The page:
Here's how cybercriminals are exploiting interest in the epidemic to spread malicious activity
While the world attempts to take control over the spread of the coronavirus – and tries to contain, eliminate and prevent it from spreading – hackers around the globe have found the coronavirus serving them well as an enabler for their activities.
Our Global Threat Index for January 2020 shows cybercriminals are exploiting interest in the global epidemic to spread malicious activity, with several spam campaigns relating to the outbreak.
Viruses can be transmitted in various forms, through saliva, touch or even through air – and malware is similar in the sense that it finds different vectors to penetrate.
Coronavirus ‘going viral’ online
Right after the huge global attention around the coronavirus, cybercriminals started using the interest to spread their malicious activity.
In January and February, the most prominent coronavirus-themed campaign targeted Japan, distributing Emotet in malicious email attachments pretending to be sent by a Japanese disability welfare service provider.
The emails appeared to be reporting where the infection is spreading in several Japanese cities, encouraging the victim to open the document for more information. When the document was opened, Emotet was downloaded onto the victim’s computer.
Emotet is an advanced, self-propagating and modular Trojan. It was originally a banking Trojan, but recently has been used as a distributor of other malware or malicious campaigns. It uses multiple methods to maintain persistence and evasion techniques to avoid detection. It can also spread through phishing spam emails containing malicious attachments or links.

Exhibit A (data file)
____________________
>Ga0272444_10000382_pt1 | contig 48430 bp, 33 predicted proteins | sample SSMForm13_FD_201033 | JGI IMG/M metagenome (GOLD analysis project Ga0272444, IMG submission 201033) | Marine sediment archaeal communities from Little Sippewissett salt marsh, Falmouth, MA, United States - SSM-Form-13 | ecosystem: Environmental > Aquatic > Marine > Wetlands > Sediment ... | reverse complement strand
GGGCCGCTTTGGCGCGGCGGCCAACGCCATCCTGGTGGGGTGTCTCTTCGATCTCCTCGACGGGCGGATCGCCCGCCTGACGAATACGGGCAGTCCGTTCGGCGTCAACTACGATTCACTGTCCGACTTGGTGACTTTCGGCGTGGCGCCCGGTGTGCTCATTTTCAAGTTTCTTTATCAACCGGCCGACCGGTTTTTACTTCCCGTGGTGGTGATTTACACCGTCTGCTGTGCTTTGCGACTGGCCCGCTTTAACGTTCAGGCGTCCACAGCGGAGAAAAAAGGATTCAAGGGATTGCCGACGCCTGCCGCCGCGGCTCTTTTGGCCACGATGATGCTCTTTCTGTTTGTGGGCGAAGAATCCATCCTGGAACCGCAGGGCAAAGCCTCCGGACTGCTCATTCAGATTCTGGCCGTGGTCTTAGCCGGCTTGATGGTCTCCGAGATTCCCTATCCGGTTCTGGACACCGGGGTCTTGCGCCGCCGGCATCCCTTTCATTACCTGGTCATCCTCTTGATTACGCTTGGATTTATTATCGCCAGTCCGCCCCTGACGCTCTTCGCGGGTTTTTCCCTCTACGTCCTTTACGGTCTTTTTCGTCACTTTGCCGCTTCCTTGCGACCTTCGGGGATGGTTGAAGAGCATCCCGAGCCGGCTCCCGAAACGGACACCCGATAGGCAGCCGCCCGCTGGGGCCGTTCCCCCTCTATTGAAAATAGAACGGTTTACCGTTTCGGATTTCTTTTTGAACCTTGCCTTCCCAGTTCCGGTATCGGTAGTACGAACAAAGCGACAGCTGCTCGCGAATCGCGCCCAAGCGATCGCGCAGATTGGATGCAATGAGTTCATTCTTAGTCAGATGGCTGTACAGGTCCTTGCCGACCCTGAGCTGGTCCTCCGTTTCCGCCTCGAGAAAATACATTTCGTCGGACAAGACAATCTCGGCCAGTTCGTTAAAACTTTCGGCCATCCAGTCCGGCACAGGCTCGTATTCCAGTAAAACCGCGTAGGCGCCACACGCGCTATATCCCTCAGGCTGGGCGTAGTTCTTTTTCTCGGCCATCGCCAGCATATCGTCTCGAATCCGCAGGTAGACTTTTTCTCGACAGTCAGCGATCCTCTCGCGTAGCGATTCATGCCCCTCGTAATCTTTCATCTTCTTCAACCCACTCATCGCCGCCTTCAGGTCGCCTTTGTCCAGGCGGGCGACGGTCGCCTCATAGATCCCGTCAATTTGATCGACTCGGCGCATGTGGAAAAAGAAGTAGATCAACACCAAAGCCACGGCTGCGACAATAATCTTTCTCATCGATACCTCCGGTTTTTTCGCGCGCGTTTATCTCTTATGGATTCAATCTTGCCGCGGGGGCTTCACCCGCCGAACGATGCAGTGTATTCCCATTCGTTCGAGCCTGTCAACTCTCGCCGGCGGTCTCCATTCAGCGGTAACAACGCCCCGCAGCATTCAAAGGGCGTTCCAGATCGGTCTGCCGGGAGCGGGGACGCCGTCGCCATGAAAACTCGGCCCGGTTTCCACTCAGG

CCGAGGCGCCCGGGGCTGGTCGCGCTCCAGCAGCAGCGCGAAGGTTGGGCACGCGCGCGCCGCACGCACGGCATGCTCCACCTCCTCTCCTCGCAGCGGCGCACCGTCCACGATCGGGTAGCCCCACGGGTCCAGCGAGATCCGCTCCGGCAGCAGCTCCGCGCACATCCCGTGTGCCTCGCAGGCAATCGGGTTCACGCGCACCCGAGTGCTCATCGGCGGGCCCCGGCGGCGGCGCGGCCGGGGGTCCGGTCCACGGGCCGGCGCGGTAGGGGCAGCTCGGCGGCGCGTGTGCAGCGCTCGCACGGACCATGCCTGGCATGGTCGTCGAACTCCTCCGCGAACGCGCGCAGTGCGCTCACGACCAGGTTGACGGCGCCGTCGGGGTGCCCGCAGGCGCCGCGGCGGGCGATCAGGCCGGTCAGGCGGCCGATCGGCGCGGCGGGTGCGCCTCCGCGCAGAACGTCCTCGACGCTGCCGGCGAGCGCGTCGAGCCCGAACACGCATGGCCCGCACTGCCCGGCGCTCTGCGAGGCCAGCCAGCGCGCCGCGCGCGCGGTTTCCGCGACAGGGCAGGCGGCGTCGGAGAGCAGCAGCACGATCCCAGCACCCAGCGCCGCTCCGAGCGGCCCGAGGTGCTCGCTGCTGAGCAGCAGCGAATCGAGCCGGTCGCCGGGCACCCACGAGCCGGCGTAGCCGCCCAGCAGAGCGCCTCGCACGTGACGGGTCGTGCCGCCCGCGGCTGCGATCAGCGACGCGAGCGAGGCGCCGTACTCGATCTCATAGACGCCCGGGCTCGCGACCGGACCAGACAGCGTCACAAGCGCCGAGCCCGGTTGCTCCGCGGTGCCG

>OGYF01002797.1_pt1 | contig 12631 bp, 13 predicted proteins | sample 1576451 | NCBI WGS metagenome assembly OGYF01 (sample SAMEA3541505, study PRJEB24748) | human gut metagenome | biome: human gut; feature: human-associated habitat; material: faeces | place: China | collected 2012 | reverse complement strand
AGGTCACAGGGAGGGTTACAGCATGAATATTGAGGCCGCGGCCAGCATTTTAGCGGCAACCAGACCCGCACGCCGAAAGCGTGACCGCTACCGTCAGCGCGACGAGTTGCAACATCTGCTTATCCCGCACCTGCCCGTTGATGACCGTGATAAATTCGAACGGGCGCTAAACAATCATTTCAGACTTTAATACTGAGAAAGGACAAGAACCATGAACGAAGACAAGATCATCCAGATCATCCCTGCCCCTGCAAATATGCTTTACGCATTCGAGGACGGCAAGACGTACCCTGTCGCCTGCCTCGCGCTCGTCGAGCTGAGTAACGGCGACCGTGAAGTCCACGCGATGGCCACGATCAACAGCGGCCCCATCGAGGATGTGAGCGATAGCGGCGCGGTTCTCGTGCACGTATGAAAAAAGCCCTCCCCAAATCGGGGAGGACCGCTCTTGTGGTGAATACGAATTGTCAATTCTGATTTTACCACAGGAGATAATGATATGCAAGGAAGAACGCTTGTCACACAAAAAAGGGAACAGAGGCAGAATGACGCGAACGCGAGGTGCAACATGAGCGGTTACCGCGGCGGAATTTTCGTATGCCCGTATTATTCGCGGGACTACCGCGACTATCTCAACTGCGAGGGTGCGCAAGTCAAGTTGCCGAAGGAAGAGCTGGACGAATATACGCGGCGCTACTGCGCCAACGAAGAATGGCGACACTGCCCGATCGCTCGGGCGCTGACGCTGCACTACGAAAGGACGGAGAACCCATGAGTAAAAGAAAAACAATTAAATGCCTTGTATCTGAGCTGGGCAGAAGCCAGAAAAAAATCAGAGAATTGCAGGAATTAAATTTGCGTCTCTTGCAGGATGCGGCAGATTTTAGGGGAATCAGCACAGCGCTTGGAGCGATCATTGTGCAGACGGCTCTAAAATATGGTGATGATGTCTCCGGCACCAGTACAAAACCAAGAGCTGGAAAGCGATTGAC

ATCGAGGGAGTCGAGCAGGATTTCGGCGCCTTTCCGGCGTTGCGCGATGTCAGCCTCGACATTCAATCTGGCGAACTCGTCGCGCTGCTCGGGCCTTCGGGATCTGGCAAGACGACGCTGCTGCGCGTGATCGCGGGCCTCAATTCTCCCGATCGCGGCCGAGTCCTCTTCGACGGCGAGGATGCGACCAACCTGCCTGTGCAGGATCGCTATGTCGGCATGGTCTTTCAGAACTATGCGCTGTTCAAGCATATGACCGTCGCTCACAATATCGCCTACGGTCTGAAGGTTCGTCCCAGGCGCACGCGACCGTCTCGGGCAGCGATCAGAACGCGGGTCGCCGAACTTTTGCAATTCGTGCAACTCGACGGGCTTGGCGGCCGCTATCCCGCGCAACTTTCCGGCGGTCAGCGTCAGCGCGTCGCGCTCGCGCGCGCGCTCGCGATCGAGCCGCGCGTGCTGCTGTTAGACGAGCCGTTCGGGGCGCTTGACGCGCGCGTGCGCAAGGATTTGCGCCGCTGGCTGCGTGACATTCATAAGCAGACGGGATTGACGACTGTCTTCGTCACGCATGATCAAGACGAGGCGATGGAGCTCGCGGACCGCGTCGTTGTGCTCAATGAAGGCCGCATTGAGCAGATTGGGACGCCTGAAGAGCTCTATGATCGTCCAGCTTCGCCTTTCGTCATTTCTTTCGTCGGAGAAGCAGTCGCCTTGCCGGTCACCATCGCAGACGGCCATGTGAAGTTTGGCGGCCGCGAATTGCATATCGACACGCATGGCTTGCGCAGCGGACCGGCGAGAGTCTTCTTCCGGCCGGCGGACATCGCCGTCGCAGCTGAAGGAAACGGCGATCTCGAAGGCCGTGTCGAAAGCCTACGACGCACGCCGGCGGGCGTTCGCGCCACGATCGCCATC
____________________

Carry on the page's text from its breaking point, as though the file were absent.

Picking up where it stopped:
In addition to email campaigns since the outbreak, we have observed a noticeable number of new websites registered with domain names related to the virus.
Many of these domains will probably be used for phishing attempts. Check Point has already spotted – and protects online users from – many websites known to be related to malicious activities that lure the victims to their websites with discussions around the virus, as well as from scam websites that claim to sell face masks, vaccines and home tests that can purportedly detect the virus.
An example of such a website is vaccinecovid-19\.com. It was first created on 11 February and registered in Russia. The website is insecure and offers to sell “the best and fastest test for coronavirus detection at the fantastic price of 19,000 Russian rubles (approx. US$300)”.
The website also claims to offer news and a supposed heat map of the coronavirus spread, but on closer look, one can see that it is immaturely designed, providing instructions and comments such as “a place for a beautiful subtitle” (in English translation).
How to keep staff protected from coronavirus-themed malware
Employees and organisations can avoid falling victim to these scam attempts with our recommendations for safe online behaviour:
- Instruct employees NOT to click on promotional links in emails. Beware of ‘special’ offers, such as one that claims to be ‘an exclusive cure for coronavirus for $150’.
- Beware of lookalike domains, spelling errors in emails/websites, and unfamiliar email senders.
- Protect your organisation with a holistic, end-to-end cyber architecture, to prevent zero-day attacks.
Evan Dumas is Regional Director for Southeast Asia of IT security specialist Check Point Software Technologies